Gotcha. I generally do the same, just with the left hand, effectively keeping it out of the drawstroke. What you do is probably fine. Call it 'indexing' your thumb and the gun cognoscenti will nod along, lol.
Once you get confident with it, it's no problems.
Heck, even if dropping the gun on the hammer a few times and smacking the hammer against a table a few times (unloaded, of course), helps you out, then go for it.
Here's the thing, a cocked hammer isn't inherently 'dangerous', it just means your gun is ready to go at a moments notice like it should be.
What IS dangerous is your booger hook on the bang switch.
So, round in the chamber, cocked and locked, in a holster=no problem.
Round in the chamber, cocked, and finger on the trigger=gun better be pointed at target.
It's all a matter if proper handling, which if you often do correctly, then you will have no problems.
Thank you all for the responses.
I've been carrying the Sig for about 18 hours a day so far with the hammer cocked, chamber empty. Haven't found the hammer down yet, which of course, is good.
Been practicing dropping the safety on the draw each day. Working on finding a good holster.
What has surprised me the most, is how little recoil the p238 has. Much less than my old bodyguard and much less than my .38 spl. Went through ~200 rounds of JHP of various assortments without any issue. Only problem came with a box of Tulammo steel case with a few ftf.
I had the same thoughts with my 1911. I just practiced carrying it unloaded with no magazine, hammer cocked safety on, empty chamber when I was at home. After a week of carrying it without a single incident, I got an iwb holster that covered the firing pin and I was good to go. I have a habit of checking my safety, and it has never clicked off on me.
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I'm new to CCW as well. I struggled with the round in the chamber for about 5 minutes. Honestly. All it took for me was putting my Glock in the holster and deliberately trying to get to the trigger (do this unloaded of course but rack the slide so it will dry fire if you're able to get to the trigger). I couldn't. Basically, if you use a quality holster, you have nothing to worry about while you're carrying. Once you draw it out, as long as you have trigger discipline you'll be fine. I will say this though, I have avoided putting a lighter trigger in my Glock because I like the added peace of mind that it takes a bit more deliberate force to get the trigger pulled. The Safe Action trigger just plain works...I figure since I can't even get to the trigger itself while in the holster, there's no way I'll get in there far enough to press the safe action safety in AND move the trigger too.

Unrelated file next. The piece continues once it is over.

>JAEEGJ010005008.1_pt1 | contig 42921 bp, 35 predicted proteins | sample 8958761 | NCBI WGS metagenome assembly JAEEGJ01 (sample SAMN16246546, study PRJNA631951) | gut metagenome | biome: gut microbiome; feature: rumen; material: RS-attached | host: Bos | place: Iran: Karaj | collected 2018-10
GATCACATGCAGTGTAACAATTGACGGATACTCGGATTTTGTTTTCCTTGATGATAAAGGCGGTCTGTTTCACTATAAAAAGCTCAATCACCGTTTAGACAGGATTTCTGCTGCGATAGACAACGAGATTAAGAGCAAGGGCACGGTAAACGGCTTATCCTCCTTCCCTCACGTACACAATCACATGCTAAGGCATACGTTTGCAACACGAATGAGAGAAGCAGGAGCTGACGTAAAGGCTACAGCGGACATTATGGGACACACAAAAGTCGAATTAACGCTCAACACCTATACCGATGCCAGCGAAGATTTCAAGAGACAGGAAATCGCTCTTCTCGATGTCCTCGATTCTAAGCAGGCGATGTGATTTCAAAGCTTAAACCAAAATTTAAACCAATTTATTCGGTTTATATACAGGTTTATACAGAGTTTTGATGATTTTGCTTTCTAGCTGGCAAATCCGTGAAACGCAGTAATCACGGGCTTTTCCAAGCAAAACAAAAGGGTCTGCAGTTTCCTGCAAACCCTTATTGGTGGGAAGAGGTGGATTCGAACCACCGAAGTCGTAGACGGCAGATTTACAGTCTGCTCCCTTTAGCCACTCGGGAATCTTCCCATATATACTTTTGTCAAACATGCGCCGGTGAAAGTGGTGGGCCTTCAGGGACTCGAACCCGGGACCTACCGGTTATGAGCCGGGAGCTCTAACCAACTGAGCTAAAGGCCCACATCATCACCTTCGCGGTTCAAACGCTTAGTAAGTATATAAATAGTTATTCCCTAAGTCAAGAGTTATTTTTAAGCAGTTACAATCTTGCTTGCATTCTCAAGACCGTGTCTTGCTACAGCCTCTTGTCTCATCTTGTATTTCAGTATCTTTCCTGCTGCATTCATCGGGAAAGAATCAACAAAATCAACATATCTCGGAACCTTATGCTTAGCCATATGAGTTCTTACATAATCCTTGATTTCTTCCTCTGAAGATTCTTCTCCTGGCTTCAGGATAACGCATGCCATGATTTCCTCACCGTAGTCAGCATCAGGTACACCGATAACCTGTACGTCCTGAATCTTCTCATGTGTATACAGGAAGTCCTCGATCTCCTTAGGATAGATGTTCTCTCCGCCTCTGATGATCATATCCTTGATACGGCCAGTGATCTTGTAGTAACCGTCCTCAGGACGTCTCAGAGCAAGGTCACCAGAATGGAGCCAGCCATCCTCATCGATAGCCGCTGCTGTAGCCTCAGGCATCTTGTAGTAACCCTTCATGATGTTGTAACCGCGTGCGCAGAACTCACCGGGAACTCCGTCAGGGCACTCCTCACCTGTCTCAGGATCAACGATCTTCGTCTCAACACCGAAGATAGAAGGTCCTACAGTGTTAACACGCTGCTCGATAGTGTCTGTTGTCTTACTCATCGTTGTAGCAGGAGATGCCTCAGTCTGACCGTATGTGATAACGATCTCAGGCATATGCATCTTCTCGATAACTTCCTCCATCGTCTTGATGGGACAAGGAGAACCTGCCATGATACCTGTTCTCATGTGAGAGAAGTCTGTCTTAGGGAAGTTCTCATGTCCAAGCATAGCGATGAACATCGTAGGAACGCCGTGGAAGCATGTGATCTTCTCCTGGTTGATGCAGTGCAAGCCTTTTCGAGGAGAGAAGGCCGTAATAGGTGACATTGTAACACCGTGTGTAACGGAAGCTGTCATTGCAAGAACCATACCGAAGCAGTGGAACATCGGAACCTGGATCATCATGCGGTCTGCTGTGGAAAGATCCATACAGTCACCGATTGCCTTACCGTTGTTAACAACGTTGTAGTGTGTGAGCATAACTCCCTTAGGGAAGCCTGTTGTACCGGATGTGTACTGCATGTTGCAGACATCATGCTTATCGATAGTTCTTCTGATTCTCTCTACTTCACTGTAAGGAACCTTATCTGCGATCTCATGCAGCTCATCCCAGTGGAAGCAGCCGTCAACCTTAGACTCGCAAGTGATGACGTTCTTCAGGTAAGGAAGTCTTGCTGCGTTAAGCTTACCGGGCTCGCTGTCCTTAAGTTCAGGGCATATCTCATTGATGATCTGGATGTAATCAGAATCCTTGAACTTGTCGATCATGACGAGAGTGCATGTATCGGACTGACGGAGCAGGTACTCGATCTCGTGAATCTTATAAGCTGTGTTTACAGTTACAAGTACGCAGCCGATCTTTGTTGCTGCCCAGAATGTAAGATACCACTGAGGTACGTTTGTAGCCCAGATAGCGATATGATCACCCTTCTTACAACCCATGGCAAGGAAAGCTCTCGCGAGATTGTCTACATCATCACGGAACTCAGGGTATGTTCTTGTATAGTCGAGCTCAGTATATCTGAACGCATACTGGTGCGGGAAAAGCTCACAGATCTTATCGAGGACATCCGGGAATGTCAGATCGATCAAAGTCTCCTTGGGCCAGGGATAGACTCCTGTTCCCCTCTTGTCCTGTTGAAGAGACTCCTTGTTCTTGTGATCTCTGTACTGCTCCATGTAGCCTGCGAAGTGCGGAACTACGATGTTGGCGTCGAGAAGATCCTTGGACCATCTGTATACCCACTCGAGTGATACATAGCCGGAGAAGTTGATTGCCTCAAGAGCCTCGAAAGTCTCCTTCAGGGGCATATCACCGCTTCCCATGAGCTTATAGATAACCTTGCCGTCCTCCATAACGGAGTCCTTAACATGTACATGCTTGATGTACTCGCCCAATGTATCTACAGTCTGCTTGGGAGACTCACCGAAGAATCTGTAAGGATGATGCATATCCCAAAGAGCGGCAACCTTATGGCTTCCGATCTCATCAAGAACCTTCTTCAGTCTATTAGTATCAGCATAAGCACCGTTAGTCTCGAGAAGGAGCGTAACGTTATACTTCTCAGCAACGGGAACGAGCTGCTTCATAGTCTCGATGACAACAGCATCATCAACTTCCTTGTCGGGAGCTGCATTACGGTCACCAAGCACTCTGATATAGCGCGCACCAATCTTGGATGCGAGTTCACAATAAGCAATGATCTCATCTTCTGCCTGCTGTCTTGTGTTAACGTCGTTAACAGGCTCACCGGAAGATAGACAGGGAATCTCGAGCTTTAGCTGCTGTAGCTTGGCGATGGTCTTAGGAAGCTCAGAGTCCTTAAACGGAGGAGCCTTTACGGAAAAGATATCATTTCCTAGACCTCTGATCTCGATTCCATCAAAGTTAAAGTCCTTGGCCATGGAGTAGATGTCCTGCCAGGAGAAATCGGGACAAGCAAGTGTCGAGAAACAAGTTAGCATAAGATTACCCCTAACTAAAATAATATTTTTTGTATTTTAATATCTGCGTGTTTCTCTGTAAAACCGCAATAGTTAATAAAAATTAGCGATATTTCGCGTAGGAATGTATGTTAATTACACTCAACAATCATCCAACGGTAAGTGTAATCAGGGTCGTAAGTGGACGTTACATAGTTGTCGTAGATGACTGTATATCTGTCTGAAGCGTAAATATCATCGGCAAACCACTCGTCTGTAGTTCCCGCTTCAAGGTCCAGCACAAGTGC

But of course, this is still a different world than carrying a SA/DA semi like a 1911, the whole cocked and locked thing would make me nervous. I don't know if I could ever trust a safety that much..I was raised to call them "unsafeties" because they can fail. My attitude towards that type of safety is that they make you careless when it comes to trigger discipline because you get too comfortable with the idea that the trigger can't be pressed if the safety is on. With my Glock, I KNOW it will fire if my finger is on the trigger, so it's just added awareness to not touch it until I'm ready to shoot something.
1911-style pistols shoot in single-action mode only.
I agree with this and I carry cocked and locked. I do not trust the safety either. I use the same trigger discipline with my glock as I do with my P938 (SAO) and my CZ (DA/SA) and my rifle and every firearm I pick up.
The fifth rule of firearm safety should be "No guns have a safety". That should be right up there next to "All guns are loaded". I 'know' it will fire if I touch the trigger the same way I 'know' that the gun is loaded. Always treat it as such.
I have carried a Browning Hi Power (cocked and locked) for several decades. Never worried about it.